Privacy complaints skyrocketed in 2013-14, says Pilgrim
DoI set Oz government record for privacy fumbling
Privacy breach complaints in Australia nearly tripled between 2013 and 2014, according to the soon-to-be-defunct Office of the Australian Information Commissioner (OAIC).
The OAIC, canned in the government's 2014 budget, has issued its last annual report, in which it says privacy complaints to Privacy Commissioner Tim Pilgrim rose from 1,496 in 2013 to 4,239 in 2014.
In the absence of mandatory data breach notification, which the government toyed with but abandoned, it's perhaps a small relief that companies are getting more willing to make data breach notifications. In the report, Pilgrim writes that the number of voluntary notifications by entities rise 16 per cent in the year to 71. That, in turn, helped cut the number of investigations Pilgrim had to initiate.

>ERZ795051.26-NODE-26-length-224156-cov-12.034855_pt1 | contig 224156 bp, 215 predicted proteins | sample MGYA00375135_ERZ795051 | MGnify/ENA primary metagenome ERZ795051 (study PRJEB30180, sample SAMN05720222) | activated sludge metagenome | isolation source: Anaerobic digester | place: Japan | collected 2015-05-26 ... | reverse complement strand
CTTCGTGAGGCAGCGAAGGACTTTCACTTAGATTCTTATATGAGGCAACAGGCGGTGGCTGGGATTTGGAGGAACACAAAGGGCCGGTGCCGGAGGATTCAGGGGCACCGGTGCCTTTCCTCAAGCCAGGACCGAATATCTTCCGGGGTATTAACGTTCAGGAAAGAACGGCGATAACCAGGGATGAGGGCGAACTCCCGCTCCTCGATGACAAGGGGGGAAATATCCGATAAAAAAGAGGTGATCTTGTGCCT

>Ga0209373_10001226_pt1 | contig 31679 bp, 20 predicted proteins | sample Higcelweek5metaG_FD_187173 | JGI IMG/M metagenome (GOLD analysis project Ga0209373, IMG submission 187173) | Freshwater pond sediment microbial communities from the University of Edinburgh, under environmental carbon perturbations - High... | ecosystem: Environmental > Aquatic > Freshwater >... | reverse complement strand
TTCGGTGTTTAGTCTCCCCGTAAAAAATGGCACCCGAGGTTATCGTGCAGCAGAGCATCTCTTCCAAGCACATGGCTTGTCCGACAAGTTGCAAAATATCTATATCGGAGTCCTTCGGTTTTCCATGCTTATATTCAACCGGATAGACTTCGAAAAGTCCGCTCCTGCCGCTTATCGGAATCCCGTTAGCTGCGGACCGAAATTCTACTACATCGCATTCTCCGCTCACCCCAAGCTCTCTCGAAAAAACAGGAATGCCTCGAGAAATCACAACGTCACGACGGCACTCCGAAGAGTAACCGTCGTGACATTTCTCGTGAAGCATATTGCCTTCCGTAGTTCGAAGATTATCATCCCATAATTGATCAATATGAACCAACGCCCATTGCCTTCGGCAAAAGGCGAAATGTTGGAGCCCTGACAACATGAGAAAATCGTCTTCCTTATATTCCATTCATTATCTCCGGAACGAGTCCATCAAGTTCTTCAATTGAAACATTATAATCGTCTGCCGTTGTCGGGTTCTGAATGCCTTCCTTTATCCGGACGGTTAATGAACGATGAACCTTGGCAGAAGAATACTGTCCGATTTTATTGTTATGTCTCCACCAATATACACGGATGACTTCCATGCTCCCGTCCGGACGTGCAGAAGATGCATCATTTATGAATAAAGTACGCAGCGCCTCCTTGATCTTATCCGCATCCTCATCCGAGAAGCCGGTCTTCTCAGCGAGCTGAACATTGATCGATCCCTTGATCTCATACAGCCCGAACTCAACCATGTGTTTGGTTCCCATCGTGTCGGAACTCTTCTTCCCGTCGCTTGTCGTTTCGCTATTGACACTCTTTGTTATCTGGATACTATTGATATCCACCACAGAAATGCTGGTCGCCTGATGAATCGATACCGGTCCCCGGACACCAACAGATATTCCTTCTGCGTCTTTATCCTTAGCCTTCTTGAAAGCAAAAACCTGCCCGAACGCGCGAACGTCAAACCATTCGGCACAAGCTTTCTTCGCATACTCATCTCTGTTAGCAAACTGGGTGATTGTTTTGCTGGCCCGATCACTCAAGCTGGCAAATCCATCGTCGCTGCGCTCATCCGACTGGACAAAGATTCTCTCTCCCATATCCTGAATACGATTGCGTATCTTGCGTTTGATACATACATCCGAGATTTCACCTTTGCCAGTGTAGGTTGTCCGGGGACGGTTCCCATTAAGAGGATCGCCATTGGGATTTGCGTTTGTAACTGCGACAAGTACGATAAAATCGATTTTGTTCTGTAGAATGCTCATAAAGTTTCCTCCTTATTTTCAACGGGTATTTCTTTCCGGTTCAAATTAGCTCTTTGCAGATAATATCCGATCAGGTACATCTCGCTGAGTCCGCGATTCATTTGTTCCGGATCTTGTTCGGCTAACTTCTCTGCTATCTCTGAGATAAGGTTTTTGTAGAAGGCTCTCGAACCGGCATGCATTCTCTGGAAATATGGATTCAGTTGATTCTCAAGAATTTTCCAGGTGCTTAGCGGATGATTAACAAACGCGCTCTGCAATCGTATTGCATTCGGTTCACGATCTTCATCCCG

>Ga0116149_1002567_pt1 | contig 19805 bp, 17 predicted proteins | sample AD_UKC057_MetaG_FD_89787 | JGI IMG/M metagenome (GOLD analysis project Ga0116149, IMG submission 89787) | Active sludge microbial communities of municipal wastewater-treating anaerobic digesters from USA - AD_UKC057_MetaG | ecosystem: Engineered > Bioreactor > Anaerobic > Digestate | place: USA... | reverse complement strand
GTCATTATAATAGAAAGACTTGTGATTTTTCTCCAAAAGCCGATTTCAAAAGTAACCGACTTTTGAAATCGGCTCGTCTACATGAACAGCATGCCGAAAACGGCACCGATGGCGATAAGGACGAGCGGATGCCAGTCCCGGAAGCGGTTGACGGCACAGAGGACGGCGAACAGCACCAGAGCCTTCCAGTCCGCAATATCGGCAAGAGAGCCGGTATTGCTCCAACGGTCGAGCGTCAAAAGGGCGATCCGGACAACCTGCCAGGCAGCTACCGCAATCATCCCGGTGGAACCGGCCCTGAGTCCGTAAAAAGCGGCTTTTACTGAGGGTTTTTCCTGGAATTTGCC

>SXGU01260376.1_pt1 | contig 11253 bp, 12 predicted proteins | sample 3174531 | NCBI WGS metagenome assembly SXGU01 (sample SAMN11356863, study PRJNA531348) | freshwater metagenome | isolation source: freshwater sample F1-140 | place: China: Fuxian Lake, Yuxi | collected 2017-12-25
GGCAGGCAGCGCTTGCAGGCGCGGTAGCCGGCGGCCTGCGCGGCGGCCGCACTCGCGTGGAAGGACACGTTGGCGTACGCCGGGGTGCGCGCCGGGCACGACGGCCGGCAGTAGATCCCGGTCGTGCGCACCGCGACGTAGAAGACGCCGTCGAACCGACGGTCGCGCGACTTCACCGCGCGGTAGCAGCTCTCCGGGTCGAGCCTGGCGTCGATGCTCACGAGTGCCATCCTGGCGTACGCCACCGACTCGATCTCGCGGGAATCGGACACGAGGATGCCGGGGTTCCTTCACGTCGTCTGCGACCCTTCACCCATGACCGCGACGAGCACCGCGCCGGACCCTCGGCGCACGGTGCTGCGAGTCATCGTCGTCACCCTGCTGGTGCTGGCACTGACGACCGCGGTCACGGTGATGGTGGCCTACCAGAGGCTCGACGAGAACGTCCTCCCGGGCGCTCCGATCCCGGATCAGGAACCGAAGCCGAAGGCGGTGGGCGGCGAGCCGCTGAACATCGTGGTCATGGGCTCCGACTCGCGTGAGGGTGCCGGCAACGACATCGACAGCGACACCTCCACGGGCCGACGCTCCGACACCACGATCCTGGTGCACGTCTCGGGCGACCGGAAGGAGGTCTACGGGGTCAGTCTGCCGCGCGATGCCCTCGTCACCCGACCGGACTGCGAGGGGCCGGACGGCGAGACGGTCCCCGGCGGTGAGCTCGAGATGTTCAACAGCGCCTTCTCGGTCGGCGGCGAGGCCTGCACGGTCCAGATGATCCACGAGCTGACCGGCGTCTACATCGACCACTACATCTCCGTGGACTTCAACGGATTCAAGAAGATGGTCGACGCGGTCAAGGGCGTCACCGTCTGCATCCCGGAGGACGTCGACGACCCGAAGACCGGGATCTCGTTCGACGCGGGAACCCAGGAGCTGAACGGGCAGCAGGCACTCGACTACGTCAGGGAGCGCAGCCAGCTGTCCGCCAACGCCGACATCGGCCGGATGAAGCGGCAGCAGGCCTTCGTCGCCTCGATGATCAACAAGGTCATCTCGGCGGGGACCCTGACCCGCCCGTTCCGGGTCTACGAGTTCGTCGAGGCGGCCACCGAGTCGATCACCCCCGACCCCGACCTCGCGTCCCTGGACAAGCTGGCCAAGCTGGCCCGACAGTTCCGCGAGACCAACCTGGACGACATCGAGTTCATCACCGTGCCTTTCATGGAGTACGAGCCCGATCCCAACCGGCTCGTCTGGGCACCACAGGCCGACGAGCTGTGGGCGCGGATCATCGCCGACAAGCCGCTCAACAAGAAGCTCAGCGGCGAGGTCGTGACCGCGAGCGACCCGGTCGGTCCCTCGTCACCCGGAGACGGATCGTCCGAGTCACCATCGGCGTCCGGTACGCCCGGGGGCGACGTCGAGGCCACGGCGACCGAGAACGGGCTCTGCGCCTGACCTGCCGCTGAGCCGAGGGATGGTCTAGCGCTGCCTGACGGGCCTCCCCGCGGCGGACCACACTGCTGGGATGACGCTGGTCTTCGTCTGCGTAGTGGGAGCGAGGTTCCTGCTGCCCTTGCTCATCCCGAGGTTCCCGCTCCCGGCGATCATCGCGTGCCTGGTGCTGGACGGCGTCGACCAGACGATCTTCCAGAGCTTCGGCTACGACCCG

Just over 900 of those were complaints made by individuals after the Immigration Department's egregious howler in February, when it failed to properly redact data when converting an Excel spreadsheet into a PDF (that discovery won an Amnesty award in print journalism for its discoverer Asher Wolf and two Guardian journalists Oliver Laughland and Paul Farrell).
The other three leading outfits for breach complaints were credit outfit Veda which gave rise to 484 privacy complaints, Cbus Superannuation (340) and ANZ Bank with 104. ®